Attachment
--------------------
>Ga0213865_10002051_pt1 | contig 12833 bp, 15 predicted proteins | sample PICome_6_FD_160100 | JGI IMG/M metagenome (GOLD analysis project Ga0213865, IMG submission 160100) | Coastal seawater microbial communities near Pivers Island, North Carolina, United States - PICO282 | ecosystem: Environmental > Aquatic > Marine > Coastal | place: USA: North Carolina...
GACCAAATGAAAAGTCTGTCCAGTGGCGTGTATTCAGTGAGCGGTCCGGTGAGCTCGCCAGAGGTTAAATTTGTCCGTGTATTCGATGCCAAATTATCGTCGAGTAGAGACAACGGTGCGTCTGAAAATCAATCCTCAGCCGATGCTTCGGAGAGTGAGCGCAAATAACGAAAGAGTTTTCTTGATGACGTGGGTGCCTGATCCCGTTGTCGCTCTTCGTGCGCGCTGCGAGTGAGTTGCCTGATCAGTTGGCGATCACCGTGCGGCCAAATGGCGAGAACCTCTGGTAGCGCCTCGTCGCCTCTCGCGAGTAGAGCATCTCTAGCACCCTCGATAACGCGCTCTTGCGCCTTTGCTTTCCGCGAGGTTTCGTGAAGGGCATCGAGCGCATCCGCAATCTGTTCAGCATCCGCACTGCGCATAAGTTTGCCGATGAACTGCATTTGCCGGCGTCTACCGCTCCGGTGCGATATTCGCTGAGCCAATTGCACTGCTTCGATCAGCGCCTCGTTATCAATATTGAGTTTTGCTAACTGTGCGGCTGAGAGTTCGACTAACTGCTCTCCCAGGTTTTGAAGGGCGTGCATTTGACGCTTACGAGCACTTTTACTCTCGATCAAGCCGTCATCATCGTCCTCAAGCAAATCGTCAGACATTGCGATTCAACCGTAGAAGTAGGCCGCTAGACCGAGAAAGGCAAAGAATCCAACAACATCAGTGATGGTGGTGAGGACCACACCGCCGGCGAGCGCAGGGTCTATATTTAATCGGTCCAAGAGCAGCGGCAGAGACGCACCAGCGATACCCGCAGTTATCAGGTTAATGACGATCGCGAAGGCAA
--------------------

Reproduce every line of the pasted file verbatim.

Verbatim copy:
>Ga0213865_10002051_pt1 | contig 12833 bp, 15 predicted proteins | sample PICome_6_FD_160100 | JGI IMG/M metagenome (GOLD analysis project Ga0213865, IMG submission 160100) | Coastal seawater microbial communities near Pivers Island, North Carolina, United States - PICO282 | ecosystem: Environmental > Aquatic > Marine > Coastal | place: USA: North Carolina...
GACCAAATGAAAAGTCTGTCCAGTGGCGTGTATTCAGTGAGCGGTCCGGTGAGCTCGCCAGAGGTTAAATTTGTCCGTGTATTCGATGCCAAATTATCGTCGAGTAGAGACAACGGTGCGTCTGAAAATCAATCCTCAGCCGATGCTTCGGAGAGTGAGCGCAAATAACGAAAGAGTTTTCTTGATGACGTGGGTGCCTGATCCCGTTGTCGCTCTTCGTGCGCGCTGCGAGTGAGTTGCCTGATCAGTTGGCGATCACCGTGCGGCCAAATGGCGAGAACCTCTGGTAGCGCCTCGTCGCCTCTCGCGAGTAGAGCATCTCTAGCACCCTCGATAACGCGCTCTTGCGCCTTTGCTTTCCGCGAGGTTTCGTGAAGGGCATCGAGCGCATCCGCAATCTGTTCAGCATCCGCACTGCGCATAAGTTTGCCGATGAACTGCATTTGCCGGCGTCTACCGCTCCGGTGCGATATTCGCTGAGCCAATTGCACTGCTTCGATCAGCGCCTCGTTATCAATATTGAGTTTTGCTAACTGTGCGGCTGAGAGTTCGACTAACTGCTCTCCCAGGTTTTGAAGGGCGTGCATTTGACGCTTACGAGCACTTTTACTCTCGATCAAGCCGTCATCATCGTCCTCAAGCAAATCGTCAGACATTGCGATTCAACCGTAGAAGTAGGCCGCTAGACCGAGAAAGGCAAAGAATCCAACAACATCAGTGATGGTGGTGAGGACCACACCGCCGGCGAGCGCAGGGTCTATATTTAATCGGTCCAAGAGCAGCGGCAGAGACGCACCAGCGATACCCGCAGTTATCAGGTTAATGACGATCGCGAAGGCAA